Goldman Warns Of “Substantial” Surge In Home Prices, Expects Bigger Housing Bubble Than 2007

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Home prices are soaring at the fastest pace in over 15 years, and a panic buying wave for homes has been inflating the real estate price bubble to levels never before seen. Entire swaths of the population are getting priced out of the market as affordable homes are now impossible to find. As a result, several experts and economists, and most notably, Goldman Sachs, have been warning that housing prices must soon face a correction, otherwise, the market will be doomed to face a decades-long hyperinflationary crisis. The rapid worsening of the affordability crisis is worrying industry analysts, who are arguing the current pace of home price appreciation is becoming increasingly unsustainable. “Every time prices rise another month there’s another sort of swath of the economy, a swath of Americans at that point who can no longer afford to buy homes,” explained Zillow senior economist Jeff Tucker. “So as prices rise, it does make homeownership a more exclusive club.”
Record low mortgage rates and remote work have contributed to an overwhelming demand from homebuyers over the past 17 months. According to the real estate brokerage Redfin, in March, we had the “hottest month in housing market history, with a record 43% of homes selling for more than their listing price”. Almost half of the homes that went under contract had an accepted offer within one week after being listed. All across the country, homes are being immediately snatched up after hitting the market.
Supply chain disruptions also helped the meteoric rise in building costs for new homes, with lumber prices surging more than 200% in a year. “Builders are now building as fast as they can. But the U.S. housing market, one year’s worth of construction, even with everybody firing on all cylinders, just can’t really make up for 10 or 12 years of under-building,” Tucker pointed out. In Massachusetts, with each passing month buyers are getting more shocked in face of the soaring prices on the few homes that are still available. One recent research released by the firm shows that during April, a home in Haverhill sold in 17 days after being listed and for 105.3% above the asking price.
Those who cannot even consider the possibility of buying a home but have been looking for more space during the health crisis, have started chasing rents as a more “affordable” alternative. But data released by CoreLogic indicates that rents for single-family homes in the US surged to the highest level since September 2006, jumping 4.3% in March compared with a year earlier, led by double-digit increases in several states.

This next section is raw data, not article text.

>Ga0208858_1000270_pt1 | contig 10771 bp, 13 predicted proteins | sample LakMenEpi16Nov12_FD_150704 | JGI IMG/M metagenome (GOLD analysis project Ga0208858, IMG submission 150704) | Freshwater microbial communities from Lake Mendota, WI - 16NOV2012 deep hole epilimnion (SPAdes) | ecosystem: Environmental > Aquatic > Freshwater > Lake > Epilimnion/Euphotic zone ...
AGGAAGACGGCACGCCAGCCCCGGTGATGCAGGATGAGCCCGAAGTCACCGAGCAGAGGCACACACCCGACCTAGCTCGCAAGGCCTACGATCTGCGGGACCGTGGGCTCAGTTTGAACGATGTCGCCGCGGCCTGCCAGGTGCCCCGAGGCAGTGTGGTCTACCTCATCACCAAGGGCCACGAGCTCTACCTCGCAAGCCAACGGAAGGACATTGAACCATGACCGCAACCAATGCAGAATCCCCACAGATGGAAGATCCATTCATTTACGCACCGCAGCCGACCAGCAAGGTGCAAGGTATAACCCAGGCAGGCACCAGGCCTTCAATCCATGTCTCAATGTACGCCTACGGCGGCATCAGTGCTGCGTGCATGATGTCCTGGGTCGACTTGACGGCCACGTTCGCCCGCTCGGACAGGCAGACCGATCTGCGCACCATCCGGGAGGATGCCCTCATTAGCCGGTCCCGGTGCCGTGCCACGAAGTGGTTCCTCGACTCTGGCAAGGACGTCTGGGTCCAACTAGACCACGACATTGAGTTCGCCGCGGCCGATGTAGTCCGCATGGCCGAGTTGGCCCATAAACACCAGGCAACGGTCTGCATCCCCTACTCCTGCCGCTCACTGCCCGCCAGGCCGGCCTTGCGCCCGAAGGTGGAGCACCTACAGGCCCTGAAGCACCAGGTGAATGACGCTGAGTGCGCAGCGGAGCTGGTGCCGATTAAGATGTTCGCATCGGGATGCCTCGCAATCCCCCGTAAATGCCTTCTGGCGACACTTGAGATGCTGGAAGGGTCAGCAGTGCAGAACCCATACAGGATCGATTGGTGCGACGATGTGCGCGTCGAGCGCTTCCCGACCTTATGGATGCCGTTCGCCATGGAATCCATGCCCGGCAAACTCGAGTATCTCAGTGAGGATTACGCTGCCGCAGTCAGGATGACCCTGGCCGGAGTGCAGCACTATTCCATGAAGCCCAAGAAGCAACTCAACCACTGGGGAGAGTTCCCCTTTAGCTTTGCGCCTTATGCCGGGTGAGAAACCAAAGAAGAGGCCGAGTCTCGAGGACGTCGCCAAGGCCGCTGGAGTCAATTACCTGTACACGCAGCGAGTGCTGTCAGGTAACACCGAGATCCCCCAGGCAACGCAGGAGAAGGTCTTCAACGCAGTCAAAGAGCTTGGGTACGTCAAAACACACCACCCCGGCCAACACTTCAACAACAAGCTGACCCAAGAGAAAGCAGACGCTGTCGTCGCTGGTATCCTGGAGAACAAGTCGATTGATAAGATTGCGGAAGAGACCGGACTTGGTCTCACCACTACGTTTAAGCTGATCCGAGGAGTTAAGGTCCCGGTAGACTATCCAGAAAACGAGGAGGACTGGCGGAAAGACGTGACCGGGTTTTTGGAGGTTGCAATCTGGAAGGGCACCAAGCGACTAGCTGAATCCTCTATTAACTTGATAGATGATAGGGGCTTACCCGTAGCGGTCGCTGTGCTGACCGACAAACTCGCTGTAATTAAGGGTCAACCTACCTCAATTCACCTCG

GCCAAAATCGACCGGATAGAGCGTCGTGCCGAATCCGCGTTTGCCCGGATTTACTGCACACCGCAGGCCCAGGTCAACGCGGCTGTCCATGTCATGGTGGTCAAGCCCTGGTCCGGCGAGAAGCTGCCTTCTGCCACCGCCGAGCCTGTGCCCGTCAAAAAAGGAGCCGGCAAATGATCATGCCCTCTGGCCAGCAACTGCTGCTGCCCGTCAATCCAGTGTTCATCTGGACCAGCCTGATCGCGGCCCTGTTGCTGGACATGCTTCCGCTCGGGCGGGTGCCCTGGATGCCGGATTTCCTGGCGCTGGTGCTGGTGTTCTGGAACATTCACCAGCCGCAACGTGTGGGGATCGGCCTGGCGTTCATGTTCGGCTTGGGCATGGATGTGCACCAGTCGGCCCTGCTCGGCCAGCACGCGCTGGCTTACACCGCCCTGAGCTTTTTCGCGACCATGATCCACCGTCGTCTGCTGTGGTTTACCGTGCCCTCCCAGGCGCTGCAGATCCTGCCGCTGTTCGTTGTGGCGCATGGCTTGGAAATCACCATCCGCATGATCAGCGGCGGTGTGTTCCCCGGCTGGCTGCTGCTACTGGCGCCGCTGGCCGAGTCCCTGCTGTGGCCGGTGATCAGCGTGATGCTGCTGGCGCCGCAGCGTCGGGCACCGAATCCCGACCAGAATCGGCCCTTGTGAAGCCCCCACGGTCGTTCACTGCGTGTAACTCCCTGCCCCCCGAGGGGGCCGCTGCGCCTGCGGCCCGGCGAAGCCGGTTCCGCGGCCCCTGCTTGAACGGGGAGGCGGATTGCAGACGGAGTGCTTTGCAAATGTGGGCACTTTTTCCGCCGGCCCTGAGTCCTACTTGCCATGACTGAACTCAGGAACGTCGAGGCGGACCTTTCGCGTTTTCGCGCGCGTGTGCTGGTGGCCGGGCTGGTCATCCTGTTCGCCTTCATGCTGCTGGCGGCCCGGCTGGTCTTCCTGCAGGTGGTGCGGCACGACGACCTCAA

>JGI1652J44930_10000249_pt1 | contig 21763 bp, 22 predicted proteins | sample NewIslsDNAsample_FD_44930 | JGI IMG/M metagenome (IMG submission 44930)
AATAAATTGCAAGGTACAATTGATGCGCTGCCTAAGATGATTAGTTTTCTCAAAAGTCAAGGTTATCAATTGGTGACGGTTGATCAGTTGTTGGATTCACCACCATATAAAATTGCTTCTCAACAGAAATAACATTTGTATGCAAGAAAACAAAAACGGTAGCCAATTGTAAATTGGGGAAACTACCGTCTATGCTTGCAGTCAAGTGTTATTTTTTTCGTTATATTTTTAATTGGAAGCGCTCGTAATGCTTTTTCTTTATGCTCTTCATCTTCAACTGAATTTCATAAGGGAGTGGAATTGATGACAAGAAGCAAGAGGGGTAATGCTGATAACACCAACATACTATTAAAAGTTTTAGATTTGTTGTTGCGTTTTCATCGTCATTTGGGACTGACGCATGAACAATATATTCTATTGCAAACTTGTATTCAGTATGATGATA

The combination of all of the mentioned factors is aggravating the affordability crisis to the point of pushing the housing market closer to a sharp price correction. “Affordable housing” is typically defined as housing that costs 30% or less of a person’s income. But for lower-income earners, with such elevated prices, that can be incredibly hard to achieve. It’s against that backdrop that Goldman Sachs has divulged its latest forecast indicating that if the Fed doesn’t hike interest rates to prevent the market from overheating, the bank would expect that “a national housing shortage will fuel substantial home price appreciation for at least a couple more years”.
This means that if the Fed continues to artificially boost the housing market by suppressing rates while injects trillions into the economy and financial markets, hyperinflation will definitely make rents and housing prices hit one record high after the other until the bubble becomes so unsustainable that it would pop on its own. In simple terms, Goldman is predicting that home prices will be rising at a pace far faster than the epic 2006-2007 housing bubble – and that the effects of this surge in prices will make the coming hyperinflation anything but transitory. In essence, the bank’s forecast suggests that the Fed is left with two choices and neither of them looks good.
Either they raise interest rates to fight inflation and trigger a housing market crash in that process so that prices finally readjust, or they keep maintaining the market artificially heated and let the price bubble expands as much as it can possibly go before imploding itself and end up on a catastrophic bust – and throughout that process not only real estate and rental markets would be facing exceedingly high prices, but the entire economy – as if it isn’t already. So whether they decide to mitigate the housing bubble explosion now or later, the frantic rally is bound to culminate in a crash. The only thing is – the more the bubble grows the sharper will be its collapse.

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Epic Economist

Epic Economist

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